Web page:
An earlier version of this news release misidentified the House Judiciary Committee member who suggested a need to view claims about the constitutionality of Section 702 with skepticism. The news release has been changed to reflect this.
Corrections to our publications
Human Rights Watch strives to maintain the highest level of accuracy in our reporting. We cannot reply individually to all corrections requests, but all such requests that specify the exact nature of the alleged inaccuracy and the publication (title, page number / web address and date) in which it appeared will be reviewed. If you believe you have found an inaccuracy in our materials, please contact us.
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According to World Vision, “The government has a list of 260 families wanting to adopt children.” An earlier version was unclear about which structure manages the list of families.
The February 17, 2017 report incorrectly stated that there was no procedure in place to allow people to apply for an emergency e-pass if it is needed for family emergency or other extraordinary situations, however this only pertains to medical emergency or other extraordinary situations. Additionally, the crossing points are open from 6 a.m. to 8 p.m. during the summer, instead of closing at 10 p.m.
An earlier version of this news release misstated the calendar year for the Setara Institute’s documentation of incidents of violence linked to the FPI. The news release has been changed to reflect this.
A January 27, 2017 dispatch incorrectly stated that under a revised protocol transgender people in Ukraine would be required to get a divorce and to submit to observation by a sexologist for a period of one year to determine their degree of “social adaptation.”
This press release has been corrected to update Cuba’s MDG status.
The title for Nicolin Christian, attaché in the litigation and legal support office of the Belgian Interior Ministry’s Public Federal Services, has been corrected on Page 53 of the report in English, Page 65 in Dutch and Page 63 in French. An earlier version of the report incorrectly referred to him as director of the Belgian federal police litigation and legal support office.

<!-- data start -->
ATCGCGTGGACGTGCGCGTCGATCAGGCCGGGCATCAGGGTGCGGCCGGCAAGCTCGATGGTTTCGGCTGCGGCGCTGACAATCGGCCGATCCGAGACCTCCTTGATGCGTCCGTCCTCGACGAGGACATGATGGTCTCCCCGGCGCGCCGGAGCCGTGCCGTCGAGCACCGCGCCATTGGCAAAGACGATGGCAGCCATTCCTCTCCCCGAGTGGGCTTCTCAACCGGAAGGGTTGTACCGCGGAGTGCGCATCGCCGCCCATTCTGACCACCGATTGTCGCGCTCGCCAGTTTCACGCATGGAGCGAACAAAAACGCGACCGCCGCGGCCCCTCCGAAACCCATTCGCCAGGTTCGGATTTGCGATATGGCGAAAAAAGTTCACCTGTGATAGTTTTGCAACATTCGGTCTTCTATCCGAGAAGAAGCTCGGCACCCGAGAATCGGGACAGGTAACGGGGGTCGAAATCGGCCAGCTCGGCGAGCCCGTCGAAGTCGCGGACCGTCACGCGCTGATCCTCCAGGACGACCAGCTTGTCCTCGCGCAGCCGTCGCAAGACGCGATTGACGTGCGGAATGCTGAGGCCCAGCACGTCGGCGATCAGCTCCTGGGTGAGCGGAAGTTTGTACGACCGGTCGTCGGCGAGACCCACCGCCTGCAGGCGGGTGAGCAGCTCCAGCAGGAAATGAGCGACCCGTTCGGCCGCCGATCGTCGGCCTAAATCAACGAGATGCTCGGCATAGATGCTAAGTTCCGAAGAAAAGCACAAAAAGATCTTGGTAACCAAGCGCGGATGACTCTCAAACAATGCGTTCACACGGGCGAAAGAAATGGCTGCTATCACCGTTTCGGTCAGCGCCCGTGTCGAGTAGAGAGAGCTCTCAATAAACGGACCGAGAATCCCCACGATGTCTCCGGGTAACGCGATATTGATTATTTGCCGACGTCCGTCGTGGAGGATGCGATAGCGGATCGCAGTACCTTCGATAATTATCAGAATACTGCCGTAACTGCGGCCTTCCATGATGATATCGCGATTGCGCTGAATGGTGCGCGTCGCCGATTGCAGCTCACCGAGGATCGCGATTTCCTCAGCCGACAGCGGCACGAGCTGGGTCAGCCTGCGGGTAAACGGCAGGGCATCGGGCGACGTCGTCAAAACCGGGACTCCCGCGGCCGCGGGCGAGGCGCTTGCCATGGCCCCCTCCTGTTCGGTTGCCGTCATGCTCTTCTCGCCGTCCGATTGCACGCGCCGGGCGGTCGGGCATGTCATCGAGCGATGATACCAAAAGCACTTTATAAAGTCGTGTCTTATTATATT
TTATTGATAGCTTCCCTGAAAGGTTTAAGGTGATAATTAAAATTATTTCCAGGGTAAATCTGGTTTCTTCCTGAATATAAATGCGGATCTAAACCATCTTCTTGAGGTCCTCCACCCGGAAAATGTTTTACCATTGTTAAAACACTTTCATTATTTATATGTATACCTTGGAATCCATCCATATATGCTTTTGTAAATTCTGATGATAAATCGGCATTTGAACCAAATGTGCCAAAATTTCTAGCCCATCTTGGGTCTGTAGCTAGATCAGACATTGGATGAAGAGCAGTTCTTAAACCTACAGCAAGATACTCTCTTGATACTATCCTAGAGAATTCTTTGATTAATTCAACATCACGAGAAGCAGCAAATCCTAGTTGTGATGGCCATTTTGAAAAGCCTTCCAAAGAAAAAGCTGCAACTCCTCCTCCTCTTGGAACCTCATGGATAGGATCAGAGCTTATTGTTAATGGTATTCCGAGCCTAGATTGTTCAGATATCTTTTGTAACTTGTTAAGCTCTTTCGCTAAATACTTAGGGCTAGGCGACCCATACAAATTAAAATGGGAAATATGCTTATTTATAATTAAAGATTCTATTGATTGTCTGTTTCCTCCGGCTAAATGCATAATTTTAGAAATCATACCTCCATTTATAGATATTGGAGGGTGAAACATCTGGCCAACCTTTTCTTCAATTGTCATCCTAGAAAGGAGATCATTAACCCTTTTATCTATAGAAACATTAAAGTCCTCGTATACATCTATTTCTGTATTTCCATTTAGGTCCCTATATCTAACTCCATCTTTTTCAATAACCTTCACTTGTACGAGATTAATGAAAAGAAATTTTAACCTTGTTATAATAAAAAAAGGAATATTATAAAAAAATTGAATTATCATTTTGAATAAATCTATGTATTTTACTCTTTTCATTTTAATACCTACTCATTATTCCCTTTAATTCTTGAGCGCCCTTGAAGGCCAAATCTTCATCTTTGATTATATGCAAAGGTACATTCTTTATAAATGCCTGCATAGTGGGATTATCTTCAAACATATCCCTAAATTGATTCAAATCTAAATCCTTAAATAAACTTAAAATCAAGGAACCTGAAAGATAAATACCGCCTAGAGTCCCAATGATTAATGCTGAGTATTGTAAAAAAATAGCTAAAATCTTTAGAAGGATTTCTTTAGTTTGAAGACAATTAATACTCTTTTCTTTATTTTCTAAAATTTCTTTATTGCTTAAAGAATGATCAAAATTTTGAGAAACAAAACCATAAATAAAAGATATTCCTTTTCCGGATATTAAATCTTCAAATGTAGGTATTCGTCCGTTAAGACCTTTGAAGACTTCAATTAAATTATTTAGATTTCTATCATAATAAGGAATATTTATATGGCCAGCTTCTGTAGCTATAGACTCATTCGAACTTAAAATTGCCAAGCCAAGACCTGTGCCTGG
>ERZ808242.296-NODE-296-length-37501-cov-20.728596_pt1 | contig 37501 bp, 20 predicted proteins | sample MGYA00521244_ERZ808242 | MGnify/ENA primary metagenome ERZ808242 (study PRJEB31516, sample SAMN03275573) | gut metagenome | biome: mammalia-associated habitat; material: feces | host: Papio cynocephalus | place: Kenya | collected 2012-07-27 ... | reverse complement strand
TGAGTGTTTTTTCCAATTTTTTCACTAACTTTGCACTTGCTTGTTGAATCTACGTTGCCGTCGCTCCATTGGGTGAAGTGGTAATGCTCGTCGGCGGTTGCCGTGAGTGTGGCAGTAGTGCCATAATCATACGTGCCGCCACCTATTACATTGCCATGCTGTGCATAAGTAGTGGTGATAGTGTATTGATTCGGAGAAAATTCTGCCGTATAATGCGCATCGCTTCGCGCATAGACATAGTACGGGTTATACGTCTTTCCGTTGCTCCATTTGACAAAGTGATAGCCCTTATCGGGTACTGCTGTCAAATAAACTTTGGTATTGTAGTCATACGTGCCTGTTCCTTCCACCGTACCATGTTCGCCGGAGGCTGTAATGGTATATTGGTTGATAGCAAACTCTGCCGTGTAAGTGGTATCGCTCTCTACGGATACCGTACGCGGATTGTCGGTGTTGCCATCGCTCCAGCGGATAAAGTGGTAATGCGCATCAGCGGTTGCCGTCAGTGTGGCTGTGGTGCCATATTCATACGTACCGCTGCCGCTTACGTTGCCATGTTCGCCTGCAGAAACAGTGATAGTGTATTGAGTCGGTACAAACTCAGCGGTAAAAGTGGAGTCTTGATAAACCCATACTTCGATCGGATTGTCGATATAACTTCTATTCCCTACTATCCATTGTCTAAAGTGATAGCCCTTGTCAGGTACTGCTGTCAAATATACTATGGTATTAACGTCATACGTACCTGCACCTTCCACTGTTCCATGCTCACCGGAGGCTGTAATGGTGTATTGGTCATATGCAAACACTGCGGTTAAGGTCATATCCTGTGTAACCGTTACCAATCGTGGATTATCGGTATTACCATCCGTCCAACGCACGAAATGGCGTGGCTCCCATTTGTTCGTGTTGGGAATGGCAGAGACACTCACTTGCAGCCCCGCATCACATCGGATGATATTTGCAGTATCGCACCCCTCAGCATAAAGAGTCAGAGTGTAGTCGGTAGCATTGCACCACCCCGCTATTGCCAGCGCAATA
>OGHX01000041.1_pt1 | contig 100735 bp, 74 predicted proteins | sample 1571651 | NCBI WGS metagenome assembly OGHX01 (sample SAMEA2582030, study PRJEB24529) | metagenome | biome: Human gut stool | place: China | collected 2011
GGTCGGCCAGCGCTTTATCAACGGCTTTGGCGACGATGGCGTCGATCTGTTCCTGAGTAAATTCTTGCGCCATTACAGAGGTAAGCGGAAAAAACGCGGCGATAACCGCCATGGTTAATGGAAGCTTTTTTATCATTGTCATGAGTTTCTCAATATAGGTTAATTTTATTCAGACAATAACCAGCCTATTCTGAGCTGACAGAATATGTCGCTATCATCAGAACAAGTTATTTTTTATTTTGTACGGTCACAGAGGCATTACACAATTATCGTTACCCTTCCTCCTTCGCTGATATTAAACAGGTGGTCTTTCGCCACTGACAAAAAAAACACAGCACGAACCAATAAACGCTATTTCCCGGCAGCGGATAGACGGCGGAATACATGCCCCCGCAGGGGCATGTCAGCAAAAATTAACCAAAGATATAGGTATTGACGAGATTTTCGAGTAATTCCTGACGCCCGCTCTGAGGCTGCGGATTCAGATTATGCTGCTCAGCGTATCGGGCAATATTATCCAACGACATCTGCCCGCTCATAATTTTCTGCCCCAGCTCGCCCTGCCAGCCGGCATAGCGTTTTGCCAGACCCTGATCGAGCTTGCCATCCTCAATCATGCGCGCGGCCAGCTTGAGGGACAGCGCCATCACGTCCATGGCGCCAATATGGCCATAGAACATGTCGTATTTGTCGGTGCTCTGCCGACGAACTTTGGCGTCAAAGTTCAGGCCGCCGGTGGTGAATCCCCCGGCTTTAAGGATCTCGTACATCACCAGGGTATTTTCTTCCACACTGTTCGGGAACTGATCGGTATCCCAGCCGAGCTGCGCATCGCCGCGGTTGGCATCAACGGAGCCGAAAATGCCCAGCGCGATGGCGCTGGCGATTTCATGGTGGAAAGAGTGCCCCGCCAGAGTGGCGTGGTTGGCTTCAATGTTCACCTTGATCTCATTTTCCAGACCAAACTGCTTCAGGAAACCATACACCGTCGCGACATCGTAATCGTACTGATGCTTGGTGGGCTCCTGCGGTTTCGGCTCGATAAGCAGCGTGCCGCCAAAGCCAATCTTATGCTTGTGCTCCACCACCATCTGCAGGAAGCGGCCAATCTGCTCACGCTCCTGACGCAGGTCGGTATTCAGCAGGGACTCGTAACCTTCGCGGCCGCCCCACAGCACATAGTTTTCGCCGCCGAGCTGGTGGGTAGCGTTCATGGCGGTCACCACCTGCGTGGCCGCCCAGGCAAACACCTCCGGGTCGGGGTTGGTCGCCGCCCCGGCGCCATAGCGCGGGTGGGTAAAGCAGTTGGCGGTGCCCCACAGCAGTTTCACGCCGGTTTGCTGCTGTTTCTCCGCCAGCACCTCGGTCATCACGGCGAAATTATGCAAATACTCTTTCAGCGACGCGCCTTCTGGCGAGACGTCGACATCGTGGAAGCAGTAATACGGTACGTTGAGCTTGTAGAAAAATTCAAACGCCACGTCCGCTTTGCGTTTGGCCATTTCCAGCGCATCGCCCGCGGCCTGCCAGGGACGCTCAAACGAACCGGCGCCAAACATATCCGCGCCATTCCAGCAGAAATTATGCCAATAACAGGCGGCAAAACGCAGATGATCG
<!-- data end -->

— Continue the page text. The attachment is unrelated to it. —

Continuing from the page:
This press release was corrected after publication to note that the Dubs amendment was adopted in May, not in July.
A correction has been made to page 67 of the report in order to more accurately reflect Human Rights Watch’s data analysis. The updated version includes the sentence, "Based on these extrapolations, the data suggests that in Texas in 2015, over 78 percent of people sentenced to incarceration for felony drug possession in Texas were convicted of a state jail felony." An earlier version of the report stated: "Based on these extrapolations, the data suggests that in Texas in 2015, over 78 percent of defendants convicted of felony drug possession were sentenced to incarceration for a state jail felony.”
A correction has been made to page 147 of the report. An earlier version incorrectly referred to Senator Rand Paul as a senator from Wyoming rather than Kentucky. The report has been changed to reflect this.
Due to an error in locating GPS coordinates on a map provided by the Israeli military authorities, a previous version of this report erroneously stated that the playing field in Ma’aleh Adumim was built on private land that had been expropriated by the Israeli authorities. In fact, the Ma’aleh Adumim field is on land that was expropriated by the Jordanian authorities in 1966 and passed to Israeli control in 1967.
Although the Jordanian authorities originally seized the land, it came under Israeli control when Israel became the occupying power in 1967. The Israeli authorities then used the land for their own purposes to build the playing field. International humanitarian law allows an occupying power to use land in the occupied territory for its military needs or for the benefit of the population living under occupation only. Human Rights Watch has found that the Israeli construction and control of the Ma’aleh Adumim field, like the other playing fields in the settlements, did not meet that standard and that such construction therefore violates international humanitarian law.